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FEDERAL DEPOSIT INS. CORP. v. GREENWOOD

United States District Court, Central District of Illinois, Springfield Division


March 2, 1989

FEDERAL DEPOSIT INS. CORP., PLAINTIFF,
v.
RUSSELL GREENWOOD, ET AL., DEFENDANTS.

The opinion of the court was delivered by: Richard Mills, District Judge:

ORDER

This cause is before the Court regarding the jury instructions to be given. The parties are in disagreement over three main issues: (1) the standard of care applicable to the Defendants; (2) the applicable statute of limitations; and (3) circumstances in which the applicable statute of limitations is tolled.

I—Standard of Care

Plaintiff contends that the applicable standard of care is that which a reasonably prudent director of a similar bank would have exercised under the circumstances. The Defendants, on the other hand, contend that Defendants Hicks, Spinner, Whitmyer, and Young were entitled to rely on the judgments of Defendant Greenwood and on the appearance that he was properly discharging his duties unless facts were brought to their attention that should have led them to believe that Defendant Greenwood was not properly discharging his duties. Further, Defendants contend that Defendant Greenwood is not responsible for an error in judgment even if the judgment was a poor one. Defendants contend that where matters of judgment are involved, Plaintiff cannot succeed unless it can establish that Defendant Greenwood had no reasonable basis for making the disputed decision.

  Directors must exercise ordinary care and prudence
  in the administration of the affairs of a bank,
  and this includes something more than officiating
  as figure-heads. They are entitled under the law
  to commit banking business, as defined, to their
  duty authorized officers, but this does not
  absolve them from the duty of reasonable
  supervision, nor are they to be permitted to be
  shielded from liability because of want of
  knowledge of wrongdoing, if that ignorance is the
  result of gross inattention. . . .

Briggs v. Spaulding, 141 U.S. 132, 165-66, 11 S.Ct. 924, 935-36, 35 L.Ed. 662 (1891) (cited in Federal Deposit Insurance Corp. v. Butcher, 660 F. Supp. 1274 (E.D.Tenn. 1987)). Thus, it is clear that Defendants Hicks, Spinner, Whitmyer, and Young were not entitled to rely completely on the judgments of Defendant Greenwood and on the appearance that he was properly discharging his duties. Directors have a duty to exercise that degree of care which a reasonably prudent director of a similar bank would have exercised under the circumstances. Included in this is a duty to exercise reasonable supervision over officers of the bank.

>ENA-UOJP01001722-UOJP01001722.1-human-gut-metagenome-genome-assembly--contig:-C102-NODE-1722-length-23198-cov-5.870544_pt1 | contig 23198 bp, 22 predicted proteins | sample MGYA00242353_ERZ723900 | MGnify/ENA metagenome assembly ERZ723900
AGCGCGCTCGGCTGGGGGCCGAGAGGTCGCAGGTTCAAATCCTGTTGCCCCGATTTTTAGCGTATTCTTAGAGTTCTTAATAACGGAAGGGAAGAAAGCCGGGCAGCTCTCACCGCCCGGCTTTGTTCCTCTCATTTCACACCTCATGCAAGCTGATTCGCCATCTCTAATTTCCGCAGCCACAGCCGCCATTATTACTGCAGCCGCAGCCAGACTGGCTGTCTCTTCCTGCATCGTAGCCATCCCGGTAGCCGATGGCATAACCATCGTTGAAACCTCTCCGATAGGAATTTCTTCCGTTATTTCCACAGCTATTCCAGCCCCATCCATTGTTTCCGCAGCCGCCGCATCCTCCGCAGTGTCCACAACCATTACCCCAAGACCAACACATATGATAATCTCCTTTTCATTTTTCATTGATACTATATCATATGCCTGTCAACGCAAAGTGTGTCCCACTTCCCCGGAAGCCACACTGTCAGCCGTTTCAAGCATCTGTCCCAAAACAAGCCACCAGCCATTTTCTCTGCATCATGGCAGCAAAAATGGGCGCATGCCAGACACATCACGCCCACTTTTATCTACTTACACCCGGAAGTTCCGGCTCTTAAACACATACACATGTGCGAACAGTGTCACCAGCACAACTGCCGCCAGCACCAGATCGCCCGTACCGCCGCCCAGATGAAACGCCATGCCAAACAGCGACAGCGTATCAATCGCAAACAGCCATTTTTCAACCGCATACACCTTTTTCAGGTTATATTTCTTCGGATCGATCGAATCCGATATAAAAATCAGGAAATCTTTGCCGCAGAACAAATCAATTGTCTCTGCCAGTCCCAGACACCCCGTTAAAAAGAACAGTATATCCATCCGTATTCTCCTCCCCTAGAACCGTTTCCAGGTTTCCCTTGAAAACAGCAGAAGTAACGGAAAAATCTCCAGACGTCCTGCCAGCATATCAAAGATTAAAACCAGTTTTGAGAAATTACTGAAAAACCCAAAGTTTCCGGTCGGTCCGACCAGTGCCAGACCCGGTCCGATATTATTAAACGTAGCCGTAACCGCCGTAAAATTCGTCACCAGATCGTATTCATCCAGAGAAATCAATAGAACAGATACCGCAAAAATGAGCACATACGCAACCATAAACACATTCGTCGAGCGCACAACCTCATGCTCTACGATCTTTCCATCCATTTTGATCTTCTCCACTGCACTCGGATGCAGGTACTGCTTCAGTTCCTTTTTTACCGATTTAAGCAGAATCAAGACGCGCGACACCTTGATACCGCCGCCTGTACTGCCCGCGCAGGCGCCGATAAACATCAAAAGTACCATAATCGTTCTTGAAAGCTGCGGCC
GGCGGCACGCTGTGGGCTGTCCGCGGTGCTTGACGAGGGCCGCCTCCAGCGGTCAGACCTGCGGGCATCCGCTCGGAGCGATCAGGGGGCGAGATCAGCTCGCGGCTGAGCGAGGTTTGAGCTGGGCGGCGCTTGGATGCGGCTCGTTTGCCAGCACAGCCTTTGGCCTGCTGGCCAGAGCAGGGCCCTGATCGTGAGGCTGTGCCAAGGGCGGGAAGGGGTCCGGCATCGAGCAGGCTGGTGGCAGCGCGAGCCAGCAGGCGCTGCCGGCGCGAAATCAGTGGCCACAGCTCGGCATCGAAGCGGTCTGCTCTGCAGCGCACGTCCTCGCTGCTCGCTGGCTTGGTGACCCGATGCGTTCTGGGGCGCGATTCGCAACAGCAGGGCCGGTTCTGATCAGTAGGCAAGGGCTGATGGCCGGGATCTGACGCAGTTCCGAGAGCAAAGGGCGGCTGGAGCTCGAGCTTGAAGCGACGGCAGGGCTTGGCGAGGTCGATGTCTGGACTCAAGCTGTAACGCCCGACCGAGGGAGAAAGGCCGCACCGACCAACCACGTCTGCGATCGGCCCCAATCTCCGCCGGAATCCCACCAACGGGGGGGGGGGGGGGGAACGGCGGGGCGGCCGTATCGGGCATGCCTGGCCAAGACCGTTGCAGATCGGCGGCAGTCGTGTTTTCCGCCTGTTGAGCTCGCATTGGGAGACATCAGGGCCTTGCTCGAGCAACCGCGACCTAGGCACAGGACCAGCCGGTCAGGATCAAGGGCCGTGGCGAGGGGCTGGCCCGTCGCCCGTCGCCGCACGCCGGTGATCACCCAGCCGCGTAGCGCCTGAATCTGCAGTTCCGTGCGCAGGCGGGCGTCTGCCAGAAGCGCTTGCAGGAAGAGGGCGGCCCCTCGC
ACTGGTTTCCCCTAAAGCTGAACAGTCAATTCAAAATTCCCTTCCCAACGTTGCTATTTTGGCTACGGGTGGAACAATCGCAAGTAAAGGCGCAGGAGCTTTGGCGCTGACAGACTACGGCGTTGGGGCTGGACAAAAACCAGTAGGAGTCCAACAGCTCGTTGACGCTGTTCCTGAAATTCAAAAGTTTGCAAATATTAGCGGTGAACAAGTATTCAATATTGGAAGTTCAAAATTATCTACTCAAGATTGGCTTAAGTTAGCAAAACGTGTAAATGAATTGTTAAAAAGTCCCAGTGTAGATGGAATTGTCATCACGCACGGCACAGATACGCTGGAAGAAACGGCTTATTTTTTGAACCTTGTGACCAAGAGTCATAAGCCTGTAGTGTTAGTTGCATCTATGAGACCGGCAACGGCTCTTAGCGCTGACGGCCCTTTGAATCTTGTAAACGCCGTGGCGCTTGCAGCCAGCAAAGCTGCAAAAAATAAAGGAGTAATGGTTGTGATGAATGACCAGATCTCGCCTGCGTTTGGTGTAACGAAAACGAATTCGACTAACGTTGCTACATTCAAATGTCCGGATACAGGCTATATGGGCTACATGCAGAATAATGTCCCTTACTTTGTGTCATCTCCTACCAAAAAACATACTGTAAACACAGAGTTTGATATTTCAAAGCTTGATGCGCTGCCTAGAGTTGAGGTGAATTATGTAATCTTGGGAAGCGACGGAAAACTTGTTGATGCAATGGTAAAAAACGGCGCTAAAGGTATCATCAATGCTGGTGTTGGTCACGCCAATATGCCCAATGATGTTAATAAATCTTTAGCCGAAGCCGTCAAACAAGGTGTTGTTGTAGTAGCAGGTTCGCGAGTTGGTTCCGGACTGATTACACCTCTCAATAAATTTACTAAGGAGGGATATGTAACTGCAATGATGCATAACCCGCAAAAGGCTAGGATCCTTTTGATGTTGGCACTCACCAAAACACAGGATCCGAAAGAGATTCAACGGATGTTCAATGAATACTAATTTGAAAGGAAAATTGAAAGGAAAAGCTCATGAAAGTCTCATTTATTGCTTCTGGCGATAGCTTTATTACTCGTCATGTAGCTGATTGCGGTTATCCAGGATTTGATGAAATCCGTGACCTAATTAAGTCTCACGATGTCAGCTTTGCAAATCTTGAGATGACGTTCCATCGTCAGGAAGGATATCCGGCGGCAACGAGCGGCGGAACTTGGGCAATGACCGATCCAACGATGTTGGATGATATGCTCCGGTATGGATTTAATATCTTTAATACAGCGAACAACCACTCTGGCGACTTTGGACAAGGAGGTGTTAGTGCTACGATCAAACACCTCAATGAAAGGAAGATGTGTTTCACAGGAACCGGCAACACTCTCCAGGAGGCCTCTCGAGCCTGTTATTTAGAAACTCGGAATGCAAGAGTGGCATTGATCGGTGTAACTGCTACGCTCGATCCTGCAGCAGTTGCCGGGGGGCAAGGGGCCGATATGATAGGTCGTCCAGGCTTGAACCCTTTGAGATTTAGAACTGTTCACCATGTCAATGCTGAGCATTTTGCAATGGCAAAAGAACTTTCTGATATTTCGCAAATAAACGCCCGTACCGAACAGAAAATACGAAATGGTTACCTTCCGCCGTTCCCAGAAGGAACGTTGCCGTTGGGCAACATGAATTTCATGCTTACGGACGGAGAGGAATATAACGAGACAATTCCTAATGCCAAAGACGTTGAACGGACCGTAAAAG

It is undeniable that Defendant Greenwood is not responsible for mere errors in judgment. The business judgment rule is a longstanding and widely accepted rule of law. The business judgment rule, however, presupposes that a director has exercised proper care, skill, and diligence. Thus, Defendant Greenwood was also required to exercise the degree of care that would be exercised by a reasonably prudent director of a similar bank under the circumstances.

II—Applicable Statute of Limitations

Plaintiff contends that this cause of action sounds in contract. If this is the case, the applicable statute of limitations is found in 28 U.S.C. § 2415(a) which provides a six year statute of limitations for actions brought by an agency of the United States that are founded upon an express contract or a contract implied in fact or law.

Plaintiff's argument that this cause of action sounds in contract is three-fold. First, Plaintiff argues that the assumption of the duties of directorship in a bank is an agreement to honestly, diligently, and properly direct the business of the bank. Hughes v. Reed,6 46 F.2d 435, 440-41 (10th Cir. 1931). Pursuant to 12 U.S.C. § 73, each director of a national bank takes an oath "that he will, so far as the duty devolves on him, diligently and honestly administer the affairs of such association, and will not knowingly violate or willingly permit to be violated any of the provisions of [the National Bank Act]." Plaintiff argues that this oath creates an express contract.

Second, Plaintiff argues that directors implicitly agree to properly and faithfully perform their duties and failure to perform these duties gives rise to an action sounding in contract. Curtis v. Phelps, 208 F. 577 (N.D.N.Y. 1913).